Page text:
6. Applied Verbal Problems

Mathematics is really about solving problems, not just about moving letters and numbers around.

Most real-world problems are stated using words and we need to translate them into mathematical statements.

You need to:

• Sketch the situation (a picture is worth a thousand words)
• Estimate the solution where possible
• Assign letters to the unknown quantities
• Form an equation (or equations)
• Solve the equation
• Check your solution against your estimate and against the original statements
• Write a sentence answer (include units)

For this section, you will need to know:

We will see how to solve each problem using two methods:

• one variable
• simultaneous equations

You can decide which method you understand best, but if you can follow the simultaneous equations method, it is probably best for future problems.

Good luck!

Example 1

Tank and pipes.
Source: Sustainable sanitation

Water is being drained out of a tank through 2 pipes at the rate of 330L/min. We know that one pipe releases 50L/min more than the other. How much do the 2 pipes drain each?

Solution A: Using one variable:

Solution B: Using 2 variables and simultaneous equations:

Example 2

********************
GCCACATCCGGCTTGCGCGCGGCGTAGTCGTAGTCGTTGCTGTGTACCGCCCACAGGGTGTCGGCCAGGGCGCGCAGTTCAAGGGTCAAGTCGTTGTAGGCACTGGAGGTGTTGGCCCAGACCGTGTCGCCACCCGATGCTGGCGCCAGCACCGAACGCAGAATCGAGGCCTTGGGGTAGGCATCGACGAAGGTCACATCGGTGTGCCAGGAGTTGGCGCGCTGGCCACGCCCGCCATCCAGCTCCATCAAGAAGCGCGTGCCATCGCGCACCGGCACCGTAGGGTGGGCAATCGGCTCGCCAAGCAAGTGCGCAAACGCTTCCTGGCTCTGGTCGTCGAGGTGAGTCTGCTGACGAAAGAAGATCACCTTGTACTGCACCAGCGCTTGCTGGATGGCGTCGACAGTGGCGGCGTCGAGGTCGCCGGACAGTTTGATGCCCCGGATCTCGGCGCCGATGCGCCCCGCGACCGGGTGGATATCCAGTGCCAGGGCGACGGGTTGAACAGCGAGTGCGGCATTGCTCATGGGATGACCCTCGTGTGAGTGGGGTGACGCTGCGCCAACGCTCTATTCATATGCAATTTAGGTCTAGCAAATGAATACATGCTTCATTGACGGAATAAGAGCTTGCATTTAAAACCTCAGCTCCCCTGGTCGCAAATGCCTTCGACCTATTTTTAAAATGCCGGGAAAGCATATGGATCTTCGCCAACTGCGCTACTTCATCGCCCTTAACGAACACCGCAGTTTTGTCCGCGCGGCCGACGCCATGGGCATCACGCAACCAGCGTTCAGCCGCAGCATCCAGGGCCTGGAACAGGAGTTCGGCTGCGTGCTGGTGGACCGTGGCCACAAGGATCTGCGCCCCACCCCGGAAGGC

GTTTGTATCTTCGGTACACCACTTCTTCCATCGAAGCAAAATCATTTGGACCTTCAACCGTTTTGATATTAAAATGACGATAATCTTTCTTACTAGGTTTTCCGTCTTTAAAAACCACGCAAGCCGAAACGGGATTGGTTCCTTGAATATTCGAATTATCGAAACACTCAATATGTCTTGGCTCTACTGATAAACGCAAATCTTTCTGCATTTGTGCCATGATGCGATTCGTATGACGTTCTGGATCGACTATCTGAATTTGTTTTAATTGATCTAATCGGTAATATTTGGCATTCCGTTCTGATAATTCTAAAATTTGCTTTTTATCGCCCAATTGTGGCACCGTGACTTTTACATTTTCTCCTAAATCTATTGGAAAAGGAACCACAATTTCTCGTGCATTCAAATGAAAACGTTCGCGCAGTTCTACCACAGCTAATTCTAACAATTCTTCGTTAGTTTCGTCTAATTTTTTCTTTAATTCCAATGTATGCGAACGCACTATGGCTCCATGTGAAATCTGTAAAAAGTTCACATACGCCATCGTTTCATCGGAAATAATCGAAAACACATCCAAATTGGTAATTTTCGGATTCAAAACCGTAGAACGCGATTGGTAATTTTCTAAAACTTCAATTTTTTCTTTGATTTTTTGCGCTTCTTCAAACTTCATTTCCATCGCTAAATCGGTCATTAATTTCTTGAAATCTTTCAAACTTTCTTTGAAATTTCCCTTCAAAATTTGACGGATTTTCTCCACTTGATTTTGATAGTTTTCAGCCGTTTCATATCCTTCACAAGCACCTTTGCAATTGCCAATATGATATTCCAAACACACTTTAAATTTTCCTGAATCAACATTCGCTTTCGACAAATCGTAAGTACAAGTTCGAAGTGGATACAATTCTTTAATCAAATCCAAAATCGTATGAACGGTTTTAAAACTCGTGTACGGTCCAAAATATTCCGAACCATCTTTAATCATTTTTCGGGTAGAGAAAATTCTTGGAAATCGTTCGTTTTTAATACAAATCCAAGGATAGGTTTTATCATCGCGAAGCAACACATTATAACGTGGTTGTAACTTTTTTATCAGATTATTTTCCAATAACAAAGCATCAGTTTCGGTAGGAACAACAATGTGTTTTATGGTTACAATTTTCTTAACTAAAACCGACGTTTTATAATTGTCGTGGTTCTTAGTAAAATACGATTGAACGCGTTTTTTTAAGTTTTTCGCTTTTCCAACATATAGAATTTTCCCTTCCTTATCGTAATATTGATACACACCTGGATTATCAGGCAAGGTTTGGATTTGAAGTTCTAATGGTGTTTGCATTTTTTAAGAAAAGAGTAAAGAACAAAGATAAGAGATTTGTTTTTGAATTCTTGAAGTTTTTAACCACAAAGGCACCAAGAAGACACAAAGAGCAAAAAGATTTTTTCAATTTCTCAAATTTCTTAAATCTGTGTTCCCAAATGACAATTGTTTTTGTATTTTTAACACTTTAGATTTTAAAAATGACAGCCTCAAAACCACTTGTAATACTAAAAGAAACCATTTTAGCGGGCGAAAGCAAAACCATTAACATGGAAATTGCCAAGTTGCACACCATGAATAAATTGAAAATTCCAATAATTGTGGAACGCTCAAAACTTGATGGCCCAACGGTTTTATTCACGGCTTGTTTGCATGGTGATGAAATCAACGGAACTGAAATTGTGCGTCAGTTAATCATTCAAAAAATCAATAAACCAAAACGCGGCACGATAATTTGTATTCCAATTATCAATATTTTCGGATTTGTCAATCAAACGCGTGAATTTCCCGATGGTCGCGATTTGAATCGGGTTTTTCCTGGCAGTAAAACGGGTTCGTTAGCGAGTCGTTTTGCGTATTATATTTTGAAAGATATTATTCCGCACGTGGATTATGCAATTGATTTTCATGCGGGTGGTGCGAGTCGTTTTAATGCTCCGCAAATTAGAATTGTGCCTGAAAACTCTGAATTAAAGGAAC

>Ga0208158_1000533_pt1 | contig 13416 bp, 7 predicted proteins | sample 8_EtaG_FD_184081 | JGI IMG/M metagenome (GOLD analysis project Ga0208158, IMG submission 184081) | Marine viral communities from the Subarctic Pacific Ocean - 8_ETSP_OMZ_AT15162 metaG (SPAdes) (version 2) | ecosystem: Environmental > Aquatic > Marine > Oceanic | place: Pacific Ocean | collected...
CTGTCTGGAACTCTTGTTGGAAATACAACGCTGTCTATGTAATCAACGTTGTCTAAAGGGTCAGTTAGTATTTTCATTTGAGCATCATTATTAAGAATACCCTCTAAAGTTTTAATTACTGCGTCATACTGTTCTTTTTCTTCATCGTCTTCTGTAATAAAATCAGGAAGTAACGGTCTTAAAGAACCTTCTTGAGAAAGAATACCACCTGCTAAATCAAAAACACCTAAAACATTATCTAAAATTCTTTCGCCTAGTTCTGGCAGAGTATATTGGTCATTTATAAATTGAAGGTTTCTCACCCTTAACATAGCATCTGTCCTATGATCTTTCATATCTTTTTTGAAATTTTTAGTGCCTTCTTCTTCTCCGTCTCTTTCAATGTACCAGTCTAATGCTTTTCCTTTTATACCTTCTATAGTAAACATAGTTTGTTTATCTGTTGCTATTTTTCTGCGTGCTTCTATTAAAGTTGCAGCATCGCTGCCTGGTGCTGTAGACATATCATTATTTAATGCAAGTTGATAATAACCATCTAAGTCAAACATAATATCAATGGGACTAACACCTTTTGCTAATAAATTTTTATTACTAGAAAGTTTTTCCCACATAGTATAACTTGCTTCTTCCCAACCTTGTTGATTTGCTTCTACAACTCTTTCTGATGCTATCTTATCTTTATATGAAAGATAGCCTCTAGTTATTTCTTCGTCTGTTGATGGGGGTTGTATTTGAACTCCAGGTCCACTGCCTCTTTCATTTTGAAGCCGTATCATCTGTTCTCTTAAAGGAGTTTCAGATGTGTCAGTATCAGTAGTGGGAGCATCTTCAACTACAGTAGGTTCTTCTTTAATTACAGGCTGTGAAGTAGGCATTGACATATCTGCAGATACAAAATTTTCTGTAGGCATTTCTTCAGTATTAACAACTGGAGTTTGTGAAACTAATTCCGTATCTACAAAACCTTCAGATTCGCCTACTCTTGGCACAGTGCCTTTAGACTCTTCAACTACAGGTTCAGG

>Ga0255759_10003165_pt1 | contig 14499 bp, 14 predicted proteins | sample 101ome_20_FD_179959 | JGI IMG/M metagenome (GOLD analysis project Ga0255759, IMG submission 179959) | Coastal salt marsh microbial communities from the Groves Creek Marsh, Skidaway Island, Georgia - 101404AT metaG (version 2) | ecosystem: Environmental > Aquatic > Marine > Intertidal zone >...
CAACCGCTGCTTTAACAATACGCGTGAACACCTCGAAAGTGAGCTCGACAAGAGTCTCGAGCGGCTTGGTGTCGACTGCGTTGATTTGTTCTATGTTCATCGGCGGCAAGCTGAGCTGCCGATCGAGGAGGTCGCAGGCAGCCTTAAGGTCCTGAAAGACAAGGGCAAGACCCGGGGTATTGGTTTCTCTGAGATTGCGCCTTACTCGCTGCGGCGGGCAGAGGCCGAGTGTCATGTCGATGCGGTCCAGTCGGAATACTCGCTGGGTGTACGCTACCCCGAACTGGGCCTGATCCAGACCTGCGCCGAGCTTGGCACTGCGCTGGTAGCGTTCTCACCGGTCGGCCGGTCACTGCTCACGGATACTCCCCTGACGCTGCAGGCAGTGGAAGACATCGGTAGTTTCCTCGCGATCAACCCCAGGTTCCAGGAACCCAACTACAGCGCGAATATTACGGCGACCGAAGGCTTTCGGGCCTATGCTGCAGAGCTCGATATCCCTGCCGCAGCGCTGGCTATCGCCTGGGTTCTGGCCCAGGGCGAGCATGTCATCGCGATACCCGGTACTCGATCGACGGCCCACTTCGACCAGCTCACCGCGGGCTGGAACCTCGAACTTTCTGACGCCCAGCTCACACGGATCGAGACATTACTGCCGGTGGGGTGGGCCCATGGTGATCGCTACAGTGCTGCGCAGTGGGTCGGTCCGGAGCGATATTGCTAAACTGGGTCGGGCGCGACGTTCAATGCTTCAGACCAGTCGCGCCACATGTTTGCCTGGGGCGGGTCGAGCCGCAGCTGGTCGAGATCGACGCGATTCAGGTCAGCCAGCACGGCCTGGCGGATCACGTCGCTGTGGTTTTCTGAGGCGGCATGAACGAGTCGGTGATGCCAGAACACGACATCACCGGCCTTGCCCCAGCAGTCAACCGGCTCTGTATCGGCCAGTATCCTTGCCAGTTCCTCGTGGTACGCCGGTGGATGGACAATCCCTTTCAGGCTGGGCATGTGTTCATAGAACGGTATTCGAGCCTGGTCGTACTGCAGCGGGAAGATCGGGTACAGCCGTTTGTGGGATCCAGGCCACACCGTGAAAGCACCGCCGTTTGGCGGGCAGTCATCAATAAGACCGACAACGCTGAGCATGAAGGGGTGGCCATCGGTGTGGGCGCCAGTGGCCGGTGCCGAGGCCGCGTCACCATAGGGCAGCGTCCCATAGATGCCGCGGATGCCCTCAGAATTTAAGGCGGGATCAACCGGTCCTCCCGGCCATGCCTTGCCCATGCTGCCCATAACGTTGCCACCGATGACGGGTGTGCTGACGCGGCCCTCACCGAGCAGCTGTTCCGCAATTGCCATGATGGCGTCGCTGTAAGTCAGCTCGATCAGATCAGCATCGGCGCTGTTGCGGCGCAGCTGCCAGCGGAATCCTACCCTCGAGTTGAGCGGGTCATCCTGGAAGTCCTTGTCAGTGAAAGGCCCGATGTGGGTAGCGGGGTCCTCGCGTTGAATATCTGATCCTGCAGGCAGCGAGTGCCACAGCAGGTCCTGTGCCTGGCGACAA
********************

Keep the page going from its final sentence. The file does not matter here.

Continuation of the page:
Builders constructing roof beams.

A beam is supported by 2 pillars. The downwards force (due to gravity) is equal to the sum of the 2 upwards forces (due to the 2 pillars). Such a system is said to be in equilibrium.

The downward force is off-center in this example, so it is not acting in the center of the beam.The downwards force is four times the first upward force, and the second of the two upward forces is 6.4\ "N" more than the first.

What are the 3 forces? (Assume we are taking the positive magnitude of the forces only.)

Vocabulary

Sometimes a question will have some words which you may not know. In this question:

Pillar: A support column.

Equilibrium: Forces are in "equilibrium" if they cancel each other out and there is no movement in the system.

Beam: A beam is normally made of timber, steel or concrete and holds up a roof (or similar).

Solution A: Using one variable:

Solution B: Using 3 variables and simultaneous equations:

A bit confused about the above question, Dale wrote:

"How can the the third force and first force be three times the first force? I just don't get it. How can the first force be three times it self when it is equal to its self? It just confused me."

Vial of liquid.
Source: Helena Liu, Flickr

Example 3

A vial contains 2 g of a drug which is required for two dosages. One of the patients is a small child and the other is a large adult who needs to get 660 mg more of the drug than the child. How much should be administered to each?

(Vocabulary: A vial is a container for storing liquid).

Solution A: Using one variable:

Solution B: Using 2 variables and simultaneous equations:

Example 4

Scooter
Source: RaeAllen

The manufacturer of a scooter engine recommends a gasoline-oil fuel mixture ratio of 15 to 1. In a particular garage, we can buy pure gasoline and a gasoline-oil mixture, which is 75% gasoline.

How much gasoline and how much of the gasoline-oil mix do we need to make 8.0 L of fuel for the scooter engine?

Solution A: Using one variable:

Solution B: Using 2 variables and simultaneous equations:

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